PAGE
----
Qualified Personal Residence Trusts
A Qualified Personal Residence Trust (QPRT) is a technique whereby a taxpayer gifts his or her home to a special trust, reserving the right to live in the home for a fixed number of years. After that number of years, the children (or a trust for their benefit) will own the home. The parent may continue to live in the residence after the fixed time-frame, pursuant to a lease, and for the payment of a fair rental. The advantage of a QPRT is that it can be a technique that can leverage the gift of a house out of a taxpayer’s estate. The leverage is, in part, due to the fact that the parent/donor retains the right to live in the house for a fixed number of years. That right delays the beneficiary’s receipt of the house, and reduces the value of the gift on a present value basis. QPRTs are most effective when interest rates are high, because higher rates serve to reduce the remainder interest that is the value given to the children. However, many taxpayers have carefully evaluated the use of QPRTs because of the decline in the value of residential property.
QPRTs should be evaluated in light of the new TRA rules. The higher exclusion makes it unnecessary to consider QPRTs for many estates that would have taken advantage of this planning technique in the past. QPRTs were especially valuable to clients who had moderate wealth estates, that were subject to the estate tax, as their homes were a significant asset; they did not have estates so large that cash gifts, GRATs, dynasty trusts, and other planning techniques would have been palatable. Often, QPRTs were agreeable because clients could retain their liquid assets intact to cover living expenses. For most of these clients, at least until 2012, there may be no use for QPRTS.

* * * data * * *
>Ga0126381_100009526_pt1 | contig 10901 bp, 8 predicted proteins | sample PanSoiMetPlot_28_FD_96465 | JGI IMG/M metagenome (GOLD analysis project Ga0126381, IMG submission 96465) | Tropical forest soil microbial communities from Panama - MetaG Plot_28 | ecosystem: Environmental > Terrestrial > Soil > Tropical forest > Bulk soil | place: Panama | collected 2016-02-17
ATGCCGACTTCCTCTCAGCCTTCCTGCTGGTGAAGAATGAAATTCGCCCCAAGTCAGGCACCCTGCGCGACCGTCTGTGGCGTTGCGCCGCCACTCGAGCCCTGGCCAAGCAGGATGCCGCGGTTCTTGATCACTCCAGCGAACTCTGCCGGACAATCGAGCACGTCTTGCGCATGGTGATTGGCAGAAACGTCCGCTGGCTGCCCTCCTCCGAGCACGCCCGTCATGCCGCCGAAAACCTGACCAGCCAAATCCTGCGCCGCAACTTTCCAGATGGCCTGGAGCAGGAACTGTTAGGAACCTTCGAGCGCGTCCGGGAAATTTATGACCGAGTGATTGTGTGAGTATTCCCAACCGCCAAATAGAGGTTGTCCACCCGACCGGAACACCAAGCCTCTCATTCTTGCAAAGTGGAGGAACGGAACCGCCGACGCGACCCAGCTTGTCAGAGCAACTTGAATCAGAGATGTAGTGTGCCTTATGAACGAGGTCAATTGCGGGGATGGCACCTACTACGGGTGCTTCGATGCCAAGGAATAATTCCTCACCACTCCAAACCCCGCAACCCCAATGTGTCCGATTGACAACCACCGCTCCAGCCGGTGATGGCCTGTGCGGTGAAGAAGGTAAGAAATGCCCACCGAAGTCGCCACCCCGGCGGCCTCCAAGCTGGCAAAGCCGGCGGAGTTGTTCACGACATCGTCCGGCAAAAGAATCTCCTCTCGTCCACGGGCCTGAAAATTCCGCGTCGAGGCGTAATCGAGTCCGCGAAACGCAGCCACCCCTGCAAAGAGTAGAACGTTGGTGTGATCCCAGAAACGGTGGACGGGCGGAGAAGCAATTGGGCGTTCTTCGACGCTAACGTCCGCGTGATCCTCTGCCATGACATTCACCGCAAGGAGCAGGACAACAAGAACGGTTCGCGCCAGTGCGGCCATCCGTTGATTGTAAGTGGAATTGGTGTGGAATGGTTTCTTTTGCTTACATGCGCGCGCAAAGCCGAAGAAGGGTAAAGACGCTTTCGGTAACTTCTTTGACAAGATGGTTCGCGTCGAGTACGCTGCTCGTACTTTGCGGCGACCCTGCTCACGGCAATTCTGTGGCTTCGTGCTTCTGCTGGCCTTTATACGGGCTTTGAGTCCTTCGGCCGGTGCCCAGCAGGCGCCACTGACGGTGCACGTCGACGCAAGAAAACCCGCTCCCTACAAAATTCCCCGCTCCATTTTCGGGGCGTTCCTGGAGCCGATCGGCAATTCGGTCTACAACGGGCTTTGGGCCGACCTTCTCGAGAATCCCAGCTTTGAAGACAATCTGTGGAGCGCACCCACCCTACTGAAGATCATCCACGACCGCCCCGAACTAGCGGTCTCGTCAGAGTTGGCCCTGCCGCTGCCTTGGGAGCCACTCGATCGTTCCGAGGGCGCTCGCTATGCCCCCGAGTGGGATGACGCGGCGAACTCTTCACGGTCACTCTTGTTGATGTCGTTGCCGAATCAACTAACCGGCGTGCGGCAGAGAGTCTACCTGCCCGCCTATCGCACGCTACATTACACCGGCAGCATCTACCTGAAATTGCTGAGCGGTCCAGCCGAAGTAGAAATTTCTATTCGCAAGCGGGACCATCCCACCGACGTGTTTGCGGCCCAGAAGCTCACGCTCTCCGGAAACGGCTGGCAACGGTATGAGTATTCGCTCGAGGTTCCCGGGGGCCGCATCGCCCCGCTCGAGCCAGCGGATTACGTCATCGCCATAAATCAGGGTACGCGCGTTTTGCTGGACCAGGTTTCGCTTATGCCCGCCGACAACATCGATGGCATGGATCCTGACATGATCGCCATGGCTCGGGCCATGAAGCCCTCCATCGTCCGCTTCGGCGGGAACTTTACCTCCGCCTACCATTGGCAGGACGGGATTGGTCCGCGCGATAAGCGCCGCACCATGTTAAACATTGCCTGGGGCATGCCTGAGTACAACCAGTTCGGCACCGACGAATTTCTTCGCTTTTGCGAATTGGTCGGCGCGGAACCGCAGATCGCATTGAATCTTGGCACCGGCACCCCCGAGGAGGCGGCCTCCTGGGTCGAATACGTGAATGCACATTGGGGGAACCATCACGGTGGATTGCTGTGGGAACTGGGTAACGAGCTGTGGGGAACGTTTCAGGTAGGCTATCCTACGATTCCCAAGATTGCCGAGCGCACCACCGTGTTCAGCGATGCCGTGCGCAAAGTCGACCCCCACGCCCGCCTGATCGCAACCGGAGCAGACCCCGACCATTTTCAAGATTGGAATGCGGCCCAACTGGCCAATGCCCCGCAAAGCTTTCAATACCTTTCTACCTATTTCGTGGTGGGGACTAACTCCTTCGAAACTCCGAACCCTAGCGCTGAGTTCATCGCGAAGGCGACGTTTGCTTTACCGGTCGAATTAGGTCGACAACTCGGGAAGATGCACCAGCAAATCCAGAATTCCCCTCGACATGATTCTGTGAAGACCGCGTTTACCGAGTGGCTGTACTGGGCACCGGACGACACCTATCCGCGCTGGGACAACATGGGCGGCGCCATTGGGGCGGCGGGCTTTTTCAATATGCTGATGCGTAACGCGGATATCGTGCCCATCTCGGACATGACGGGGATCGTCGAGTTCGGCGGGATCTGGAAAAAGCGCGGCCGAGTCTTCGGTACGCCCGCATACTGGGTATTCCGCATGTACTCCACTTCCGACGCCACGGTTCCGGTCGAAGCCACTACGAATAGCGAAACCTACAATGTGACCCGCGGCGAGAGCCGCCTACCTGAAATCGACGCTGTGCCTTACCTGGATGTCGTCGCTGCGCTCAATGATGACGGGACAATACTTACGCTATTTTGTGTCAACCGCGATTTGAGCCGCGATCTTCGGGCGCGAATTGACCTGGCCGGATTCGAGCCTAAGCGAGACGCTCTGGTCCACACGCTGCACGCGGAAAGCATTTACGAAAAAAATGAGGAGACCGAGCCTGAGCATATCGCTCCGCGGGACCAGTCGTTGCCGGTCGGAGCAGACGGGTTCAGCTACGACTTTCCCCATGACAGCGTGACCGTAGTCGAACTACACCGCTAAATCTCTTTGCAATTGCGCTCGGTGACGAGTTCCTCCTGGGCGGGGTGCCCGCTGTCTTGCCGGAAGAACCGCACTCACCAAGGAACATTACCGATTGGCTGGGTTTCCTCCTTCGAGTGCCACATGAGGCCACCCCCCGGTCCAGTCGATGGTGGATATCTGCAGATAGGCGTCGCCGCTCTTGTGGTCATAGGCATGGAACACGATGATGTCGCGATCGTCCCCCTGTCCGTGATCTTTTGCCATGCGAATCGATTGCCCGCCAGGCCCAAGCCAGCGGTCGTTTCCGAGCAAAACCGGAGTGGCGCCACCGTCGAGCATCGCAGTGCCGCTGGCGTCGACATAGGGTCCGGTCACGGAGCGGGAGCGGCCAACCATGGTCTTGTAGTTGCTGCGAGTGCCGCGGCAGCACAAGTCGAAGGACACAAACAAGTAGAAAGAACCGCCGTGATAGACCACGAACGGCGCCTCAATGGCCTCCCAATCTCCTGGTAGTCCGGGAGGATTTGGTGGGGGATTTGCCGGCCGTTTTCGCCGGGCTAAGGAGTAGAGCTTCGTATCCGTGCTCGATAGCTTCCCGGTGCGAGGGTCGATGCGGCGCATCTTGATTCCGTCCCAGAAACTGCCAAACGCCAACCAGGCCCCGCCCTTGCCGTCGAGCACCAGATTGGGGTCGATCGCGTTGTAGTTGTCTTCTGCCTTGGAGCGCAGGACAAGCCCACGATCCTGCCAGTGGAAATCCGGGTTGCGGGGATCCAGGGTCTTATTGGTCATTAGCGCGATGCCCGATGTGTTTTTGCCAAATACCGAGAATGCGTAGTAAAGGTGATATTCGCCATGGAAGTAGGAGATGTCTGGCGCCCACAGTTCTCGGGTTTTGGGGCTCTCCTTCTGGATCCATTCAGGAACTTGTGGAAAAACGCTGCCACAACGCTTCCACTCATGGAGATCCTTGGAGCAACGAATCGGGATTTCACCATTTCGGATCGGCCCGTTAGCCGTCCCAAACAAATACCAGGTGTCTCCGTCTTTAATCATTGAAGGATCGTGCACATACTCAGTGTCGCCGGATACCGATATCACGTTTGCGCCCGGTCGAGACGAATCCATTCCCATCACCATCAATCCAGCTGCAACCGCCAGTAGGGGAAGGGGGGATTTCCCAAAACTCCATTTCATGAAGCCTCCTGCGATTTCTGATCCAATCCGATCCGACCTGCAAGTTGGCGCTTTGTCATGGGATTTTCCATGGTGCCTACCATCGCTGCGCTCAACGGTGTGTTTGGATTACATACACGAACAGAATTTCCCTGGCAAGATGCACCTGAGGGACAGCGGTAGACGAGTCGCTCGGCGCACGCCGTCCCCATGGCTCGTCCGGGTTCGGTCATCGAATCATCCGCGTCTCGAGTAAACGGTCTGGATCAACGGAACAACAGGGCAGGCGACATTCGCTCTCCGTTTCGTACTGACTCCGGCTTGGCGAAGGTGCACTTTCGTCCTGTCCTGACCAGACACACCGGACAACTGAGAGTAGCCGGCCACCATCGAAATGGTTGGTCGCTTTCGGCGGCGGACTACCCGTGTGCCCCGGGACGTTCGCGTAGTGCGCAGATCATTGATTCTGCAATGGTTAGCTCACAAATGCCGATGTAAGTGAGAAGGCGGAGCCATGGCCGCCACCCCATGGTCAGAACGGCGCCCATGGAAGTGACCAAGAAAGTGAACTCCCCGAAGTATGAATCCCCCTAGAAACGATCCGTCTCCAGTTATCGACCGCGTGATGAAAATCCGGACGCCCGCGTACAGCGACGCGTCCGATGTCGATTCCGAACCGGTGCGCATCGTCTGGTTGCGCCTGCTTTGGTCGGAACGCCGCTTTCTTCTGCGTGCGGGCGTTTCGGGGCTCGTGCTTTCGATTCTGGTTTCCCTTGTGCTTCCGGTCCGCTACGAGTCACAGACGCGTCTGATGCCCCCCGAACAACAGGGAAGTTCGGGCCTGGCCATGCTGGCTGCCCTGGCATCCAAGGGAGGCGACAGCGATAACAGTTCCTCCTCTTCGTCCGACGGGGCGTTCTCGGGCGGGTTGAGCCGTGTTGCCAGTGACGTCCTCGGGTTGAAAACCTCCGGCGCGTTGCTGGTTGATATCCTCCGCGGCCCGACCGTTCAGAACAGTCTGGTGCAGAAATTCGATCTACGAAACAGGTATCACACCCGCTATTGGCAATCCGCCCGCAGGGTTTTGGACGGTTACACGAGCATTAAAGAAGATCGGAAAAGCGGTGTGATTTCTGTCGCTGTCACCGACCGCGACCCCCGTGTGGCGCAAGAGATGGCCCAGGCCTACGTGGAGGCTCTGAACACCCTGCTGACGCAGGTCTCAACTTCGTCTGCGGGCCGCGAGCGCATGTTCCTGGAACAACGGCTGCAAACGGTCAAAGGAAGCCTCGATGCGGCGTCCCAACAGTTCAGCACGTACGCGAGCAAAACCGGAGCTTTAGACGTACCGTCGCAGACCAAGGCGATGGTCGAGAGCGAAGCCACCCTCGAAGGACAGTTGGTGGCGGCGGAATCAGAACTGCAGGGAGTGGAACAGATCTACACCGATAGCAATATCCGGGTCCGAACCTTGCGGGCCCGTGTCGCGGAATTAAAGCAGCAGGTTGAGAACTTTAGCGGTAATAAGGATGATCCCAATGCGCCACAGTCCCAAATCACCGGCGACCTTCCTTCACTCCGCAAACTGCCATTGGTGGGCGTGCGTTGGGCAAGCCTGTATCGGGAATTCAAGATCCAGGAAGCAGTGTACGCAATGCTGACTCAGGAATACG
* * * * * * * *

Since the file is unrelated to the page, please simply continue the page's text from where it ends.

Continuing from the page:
In many instances, they will no longer be advisable or necessary. Or will they? If the 2013 $1 million exclusion roars back, perhaps many more taxpayers should evaluate QPRTs. The advantage to a QPRT is that it can leave the taxpayer’s liquid assets intact, and remove appreciation of the home as the residential real estate market recovers. The calculus might appropriately be its worth considering the legal and other costs of completing the QPRT as akin to an insurance policy in case the 2013 year brings bad estate tax tidings. Thus, some group of clients might consider using a QPRT today in the event that, following 2012, the estate tax rules are modified in a negative manner. This would give such taxpayers a two-year head start on running out (tolling) the QPRT plan. In other words, if a taxpayer were to complete a QPRT, structured so that the trust owning the house would last six years, this plan could be implemented now, or, perhaps the taxpayer would wait until the end of 2012. If the plan is implemented now, the taxpayer would have completed one third (two of six years) of the trust term. Since, with a QPRT, the taxpayer must outlive the trust term, why wait? However, if the plan succeeded, it would be at the expense of a more substantial capital gains tax to the heirs when the house is sold at some future date.
For a small number of wealthy clients, with substantial value in their homes, and homes so valuable that the previous exclusion levels may QPRTs impractical, re-evaluating the technique may be worthwhile.
: Taxpayers have a $15 million estate, $10 million of which consists of their valuable center city apartment. The state in which they reside has an estate tax with a low exemption amount, but no gift tax. With a $1 million gift tax exemption a QPRT was impractical. With a $5 million gift exemption, husband and wife can re-title their apartment to tenants in common and each give undivided one-half interests in the apartment to their separate QPRTs, not trigger any gift tax, shift the discounted current value of the residence out of their estates (assuming they survive their respective QPRT terms), not trigger any gift tax, remove future appreciation in the apartment from their estates, and achieve substantial future estate tax savings.